The Poultry Prince and Princess Program is a great way to educate not only those that are a part of the agriculture industry but also fairgoers looking for a unique experience at the Minnesota State Fair.
Minneapolis (PRWEB) August 26, 2013
Alex Oelke, a 17 year old from Otsego representing Sherburne County, and Kristina Allen, an 18 year old from Rochester in Olmsted County, were granted a Gold’n opportunity on Sunday, August 25. The two 4-H’ers won the fourth-annual Poultry Prince and Princess Contest: A Scholarship Program of Minnesota 4-H and Gold’n Plump®. The program recognizes the knowledge, leadership and skills of Minnesota’s youth in the state’s poultry industry by awarding two teenagers with poultry ambassador titles and $1,000 academic scholarships.
The contest took place August 22 through 25, 2013, for eligible Minnesota State Fair 4-H poultry participants. Oelke and Allen stood out among the dozens of contestants, claiming the title after ranking highly in a poultry showmanship competition, chicken BBQ contest, and final Q&A/stage presence round. Sunday’s finals required the top six contestants to showcase their poultry knowledge, confidence and personality with questions like “What are basic signs of good health in chickens?” and “What two tips would you offer to someone who is starting to breed or raise chickens for the first time?” Runners up for the 2013 Poultry Prince and Princess titles included:
- Tyler Amick of Austin in Mower County
- Andrew Gathje of Stewartville for Fillmore County
- Mary Sarah Sauber of Motley in Cass County
- Mary Boyle of Otsego in Wright County
Last year’s winners, August Otto of Delano in Wright County, and Eleni Solberg, of Stewartville for Fillmore County, were in attendance to pass on the festively feathered royal garb. Along with $1,000 scholarships, the Poultry Prince and Princess will receive royal portraits created by the official State Fair artist, Marie Olofsdotter. Each winner will have the opportunity to expand their speaking, interview and presentation skills through industry and publicity appearances during their yearlong term.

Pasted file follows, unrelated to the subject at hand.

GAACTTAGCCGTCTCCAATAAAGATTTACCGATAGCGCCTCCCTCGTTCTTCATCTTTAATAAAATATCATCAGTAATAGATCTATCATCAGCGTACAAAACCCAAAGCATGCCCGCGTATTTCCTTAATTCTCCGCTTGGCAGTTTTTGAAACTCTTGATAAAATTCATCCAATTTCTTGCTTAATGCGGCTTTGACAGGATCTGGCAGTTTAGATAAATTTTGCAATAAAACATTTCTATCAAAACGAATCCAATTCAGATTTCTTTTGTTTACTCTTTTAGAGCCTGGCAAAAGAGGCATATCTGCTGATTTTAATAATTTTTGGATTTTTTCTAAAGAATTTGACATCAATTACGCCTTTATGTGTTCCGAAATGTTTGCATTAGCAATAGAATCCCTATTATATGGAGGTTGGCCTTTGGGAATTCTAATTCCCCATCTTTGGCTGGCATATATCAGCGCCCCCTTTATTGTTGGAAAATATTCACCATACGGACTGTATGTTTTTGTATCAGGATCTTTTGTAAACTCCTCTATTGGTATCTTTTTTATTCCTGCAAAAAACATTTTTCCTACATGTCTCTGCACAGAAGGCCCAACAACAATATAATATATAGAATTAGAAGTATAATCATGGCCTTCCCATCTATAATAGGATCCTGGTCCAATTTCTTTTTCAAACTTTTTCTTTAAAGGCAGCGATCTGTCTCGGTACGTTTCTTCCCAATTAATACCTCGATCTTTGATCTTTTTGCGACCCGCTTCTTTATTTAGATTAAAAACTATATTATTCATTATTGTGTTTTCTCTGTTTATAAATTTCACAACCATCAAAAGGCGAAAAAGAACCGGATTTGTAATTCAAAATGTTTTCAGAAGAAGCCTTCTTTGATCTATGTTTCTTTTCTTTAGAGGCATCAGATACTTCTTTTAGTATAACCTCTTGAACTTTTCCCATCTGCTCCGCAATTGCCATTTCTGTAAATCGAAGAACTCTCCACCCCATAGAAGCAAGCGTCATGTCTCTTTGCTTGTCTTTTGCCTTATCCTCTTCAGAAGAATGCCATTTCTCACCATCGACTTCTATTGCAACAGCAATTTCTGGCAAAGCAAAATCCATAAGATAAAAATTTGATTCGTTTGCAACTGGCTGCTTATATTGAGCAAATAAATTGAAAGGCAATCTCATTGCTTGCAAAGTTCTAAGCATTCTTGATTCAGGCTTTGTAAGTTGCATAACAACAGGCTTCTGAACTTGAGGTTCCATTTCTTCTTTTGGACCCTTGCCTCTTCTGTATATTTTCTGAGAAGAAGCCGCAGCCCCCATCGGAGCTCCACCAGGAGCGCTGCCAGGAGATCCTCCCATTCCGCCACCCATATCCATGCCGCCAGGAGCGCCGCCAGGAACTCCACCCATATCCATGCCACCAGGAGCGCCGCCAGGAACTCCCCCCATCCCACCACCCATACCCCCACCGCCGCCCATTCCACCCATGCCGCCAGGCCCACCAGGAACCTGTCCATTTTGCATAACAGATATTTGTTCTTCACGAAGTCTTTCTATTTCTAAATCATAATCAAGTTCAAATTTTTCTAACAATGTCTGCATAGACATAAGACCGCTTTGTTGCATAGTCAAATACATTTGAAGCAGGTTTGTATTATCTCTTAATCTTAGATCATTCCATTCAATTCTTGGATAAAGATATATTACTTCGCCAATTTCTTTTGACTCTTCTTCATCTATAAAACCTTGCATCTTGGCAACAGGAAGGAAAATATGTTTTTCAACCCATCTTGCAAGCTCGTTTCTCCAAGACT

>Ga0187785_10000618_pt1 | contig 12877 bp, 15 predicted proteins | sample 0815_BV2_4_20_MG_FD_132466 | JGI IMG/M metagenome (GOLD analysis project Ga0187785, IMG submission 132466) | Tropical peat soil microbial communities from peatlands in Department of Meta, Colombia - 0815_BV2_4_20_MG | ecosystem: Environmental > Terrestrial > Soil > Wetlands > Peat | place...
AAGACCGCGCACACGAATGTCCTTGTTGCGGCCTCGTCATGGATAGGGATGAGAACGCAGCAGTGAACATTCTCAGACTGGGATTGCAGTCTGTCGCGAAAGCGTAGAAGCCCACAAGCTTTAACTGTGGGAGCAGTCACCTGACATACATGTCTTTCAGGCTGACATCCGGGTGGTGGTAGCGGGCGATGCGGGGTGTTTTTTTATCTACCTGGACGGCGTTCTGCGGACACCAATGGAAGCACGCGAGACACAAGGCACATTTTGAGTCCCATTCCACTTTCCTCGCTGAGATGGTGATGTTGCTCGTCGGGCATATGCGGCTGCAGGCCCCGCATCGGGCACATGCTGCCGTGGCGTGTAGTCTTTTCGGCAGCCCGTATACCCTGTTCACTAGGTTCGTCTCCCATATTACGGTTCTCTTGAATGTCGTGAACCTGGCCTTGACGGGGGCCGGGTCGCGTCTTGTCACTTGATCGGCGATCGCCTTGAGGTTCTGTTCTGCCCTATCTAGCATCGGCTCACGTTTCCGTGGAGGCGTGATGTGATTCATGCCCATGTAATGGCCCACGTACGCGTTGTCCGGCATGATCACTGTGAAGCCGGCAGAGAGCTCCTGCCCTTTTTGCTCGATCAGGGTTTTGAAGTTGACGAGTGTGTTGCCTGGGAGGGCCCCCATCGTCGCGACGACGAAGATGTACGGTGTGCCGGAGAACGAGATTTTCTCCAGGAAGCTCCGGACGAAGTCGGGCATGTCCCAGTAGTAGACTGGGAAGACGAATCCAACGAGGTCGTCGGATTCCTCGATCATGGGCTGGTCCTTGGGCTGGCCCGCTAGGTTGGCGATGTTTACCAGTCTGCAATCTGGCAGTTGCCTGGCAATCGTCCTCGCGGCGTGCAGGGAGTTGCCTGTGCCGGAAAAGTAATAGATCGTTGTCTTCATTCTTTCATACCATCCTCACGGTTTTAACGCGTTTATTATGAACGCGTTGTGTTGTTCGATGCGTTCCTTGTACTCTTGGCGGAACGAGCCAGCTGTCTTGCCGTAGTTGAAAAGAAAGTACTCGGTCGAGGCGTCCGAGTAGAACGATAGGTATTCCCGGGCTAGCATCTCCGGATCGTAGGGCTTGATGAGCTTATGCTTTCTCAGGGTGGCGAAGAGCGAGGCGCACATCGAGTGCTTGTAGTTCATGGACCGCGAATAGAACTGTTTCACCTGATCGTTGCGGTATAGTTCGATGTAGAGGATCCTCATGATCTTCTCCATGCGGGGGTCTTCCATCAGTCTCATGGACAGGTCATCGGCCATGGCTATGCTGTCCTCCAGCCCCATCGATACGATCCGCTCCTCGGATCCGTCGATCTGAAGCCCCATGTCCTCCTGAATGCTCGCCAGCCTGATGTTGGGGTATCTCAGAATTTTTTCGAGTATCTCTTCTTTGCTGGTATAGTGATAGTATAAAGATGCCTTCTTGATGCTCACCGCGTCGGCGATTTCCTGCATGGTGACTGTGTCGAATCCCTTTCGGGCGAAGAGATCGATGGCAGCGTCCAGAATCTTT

“Our state shows true vitality through its poultry industry and the Poultry Prince and Princess Program is a great way to educate not only those that are a part of the agriculture industry but also fairgoers looking for a unique experience at the Minnesota State Fair,” said Rory Bidinger, brand advocacy and marketing manager for GNP Company™, the company behind the Gold’n Plump brand.
“We feel it is important to create opportunities in agriculture, like this event, that allow young adults in our communities to become leaders,” said Brad Rugg, director of 4-H Fairs and Animal Science Programs, University of Minnesota Extension Center for Youth Development.
About GNP Company™ | Dedicated to Healthy Food, Families and Farms
Founded in 1926 and based in St. Cloud, Minn., GNP Company is a family-owned provider of premium branded and custom chicken products to retail, deli and foodservice customers nationally. It distributes products under the Just BARE®, Gold’n Plump® and Sunny Roost® brand names. The company employs more than 1,600 people and partners with nearly 350 family farmers in Minnesota and Wisconsin to produce wholesome, high-quality chicken. For more information about the company and its dedication to healthy food, families and farms, visit GNPCompany.com. For more information about its consumer brands and products, and to find chicken recipes, nutrition information and general cooking and safe handling tips, visit GoldnPlump.com and JustBareChicken.com.
About Minnesota 4-H Extension Program
Minnesota 4-H is an after-school youth development program provided through the University of Minnesota Extension. The 4-H mission is to engage Minnesota youth in quality learning opportunities that enable them to shape and reach their full potential as active citizens in a global community. Last year, more than 75,000 kids throughout Minnesota participated in 4-H and learned invaluable life skills. According to a 2009 report from a Tufts University national study, 4-H youth are more than twice as likely to be civically active and make contributions to their communities, and are 47 percent less likely to have risky or problem behaviors. For more information about the program, visit extension.umn.edu/youth/mn4-H.